MYSTERY OF LONG SILENCE EXPLAINED!
My first two books, GROUNDHOG’S DILEMMA and
DRAW WITH A VENGEANCE (under the pen name, Helen Wrath), were published.
I had a stroke.
I was in Boston at the American Library Association conference, attending for the first time not only as a librarian, but as a published author. I had a line at my booksigning event, dinner with a book promoter, brunch with my editor, coffee with an agent – and just before leaving for the airport, I lost all the peripheral vision on my right side. My husband called an ambulance and I spent four days at Tufts Medical Center recovering from an ischemic stroke.
I seemed to be slowly healing well, but in April I started having tremors and seizure-like episodes, up to eight a day. The four Michigan neurologists I saw were stumped.
Dr. Leung, the neurologist who treated me at Tufts, emailed to ask if he could interview me – he’s conducting research on young stroke survivors and I just barely still qualify as “young”! After the phone interview, this kind and generous doctor asked if I had any questions for him. I described the weird episodes, and he said, “If you’re ever in Boston, I’d be glad to see you as a patient.”
Off we drove to see Dr. Leung. Turns out I have epilepsy and most likely I’ve been having small seizures for years, maybe decades. (My friends used to tease me in high school about how I’d zone out. I was even diagnosed with a sleep disorder years ago because I’d have these odd, trancelike episodes that left me exhausted.) Having a stroke lowered my brain’s threshold for tolerating these electrical disturbances, hence the new tremors.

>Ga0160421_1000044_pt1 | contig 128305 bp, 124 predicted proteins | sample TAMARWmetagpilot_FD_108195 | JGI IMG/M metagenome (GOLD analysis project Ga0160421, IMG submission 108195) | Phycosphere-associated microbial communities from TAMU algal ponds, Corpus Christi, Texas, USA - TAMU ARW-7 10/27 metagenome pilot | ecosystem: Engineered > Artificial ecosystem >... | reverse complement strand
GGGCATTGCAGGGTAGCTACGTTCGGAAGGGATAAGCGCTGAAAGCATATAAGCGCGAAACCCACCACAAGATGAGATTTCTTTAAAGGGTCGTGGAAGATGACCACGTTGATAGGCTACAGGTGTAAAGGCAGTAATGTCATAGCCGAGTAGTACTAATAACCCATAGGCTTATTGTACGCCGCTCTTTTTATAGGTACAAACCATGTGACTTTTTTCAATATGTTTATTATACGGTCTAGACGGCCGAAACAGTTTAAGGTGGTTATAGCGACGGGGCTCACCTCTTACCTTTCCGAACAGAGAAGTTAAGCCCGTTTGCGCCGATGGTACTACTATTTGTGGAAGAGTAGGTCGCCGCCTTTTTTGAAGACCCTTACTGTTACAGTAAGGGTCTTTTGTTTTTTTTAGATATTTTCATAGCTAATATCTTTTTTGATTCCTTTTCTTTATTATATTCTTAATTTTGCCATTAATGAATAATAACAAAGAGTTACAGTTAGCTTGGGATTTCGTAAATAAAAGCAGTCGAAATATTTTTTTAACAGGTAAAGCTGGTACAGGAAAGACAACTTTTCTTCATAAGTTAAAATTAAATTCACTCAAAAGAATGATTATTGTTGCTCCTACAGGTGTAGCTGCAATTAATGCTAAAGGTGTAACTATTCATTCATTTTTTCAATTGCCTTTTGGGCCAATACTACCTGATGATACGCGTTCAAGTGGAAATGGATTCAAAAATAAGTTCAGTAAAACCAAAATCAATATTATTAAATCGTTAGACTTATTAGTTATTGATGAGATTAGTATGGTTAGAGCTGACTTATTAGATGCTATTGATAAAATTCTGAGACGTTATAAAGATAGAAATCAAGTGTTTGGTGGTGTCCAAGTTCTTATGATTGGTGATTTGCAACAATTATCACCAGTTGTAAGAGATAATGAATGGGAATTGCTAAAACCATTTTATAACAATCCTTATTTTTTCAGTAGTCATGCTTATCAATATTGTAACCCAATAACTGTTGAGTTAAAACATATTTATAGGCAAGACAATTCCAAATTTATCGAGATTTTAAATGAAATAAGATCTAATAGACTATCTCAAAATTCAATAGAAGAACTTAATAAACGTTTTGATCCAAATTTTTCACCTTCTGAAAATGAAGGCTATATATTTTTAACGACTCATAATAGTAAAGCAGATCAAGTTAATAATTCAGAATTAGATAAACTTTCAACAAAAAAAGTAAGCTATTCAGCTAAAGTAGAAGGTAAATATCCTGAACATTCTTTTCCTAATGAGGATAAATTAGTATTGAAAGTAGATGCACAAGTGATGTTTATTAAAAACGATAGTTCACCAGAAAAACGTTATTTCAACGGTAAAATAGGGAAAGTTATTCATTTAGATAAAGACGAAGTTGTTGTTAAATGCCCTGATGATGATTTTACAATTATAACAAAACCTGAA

Now I’m on anti-seizure medication, and I’ve had only 3 small seizures in 15 days. If I hadn’t had the stroke while in Boston, I wouldn’t have seen Dr. Leung, and I might have gone on battling seizures without medication.
To make a long story longer, I am gratefully on the mend and will soon be bombarding your computer with more picture books that are just right for preschool – grade 3. Putting my entire life on pause while I healed made me realize how passionately I love what I do – writing and sharing great books for kids. Thanks for reading with me!
It’s self-indulgent, but I can’t resist; my December pick is my new picture book that just hit the shelves, Groundhog’s Dilemma! It’s gorgeously illustrated by award-winning author/illustrator Matt Faulkner (with whom I’m about to celebrate five years of wedded bliss.)
Half of Groundhog’s friends want him to predict an early spring, and the other half want a longer winter. Groundhog wants to please everyone, so when February 2nd comes, Groundhog has a dilemma: to see or not to see his shadow?
Because the characters in this book have strong opinions and are trying to persuade our hero Groundhog (who is not immune to the lures of membership on a team or blueberry pie), use Groundhog’s Dilemma as a springboard for writing an opinion piece. I have a free, printable page on my website so students can write a persuasive letter to Groundhog (Core Writing Standard #1? Check!). Kids who send letters to Groundhog via my email or snail mail will receive responses!Read More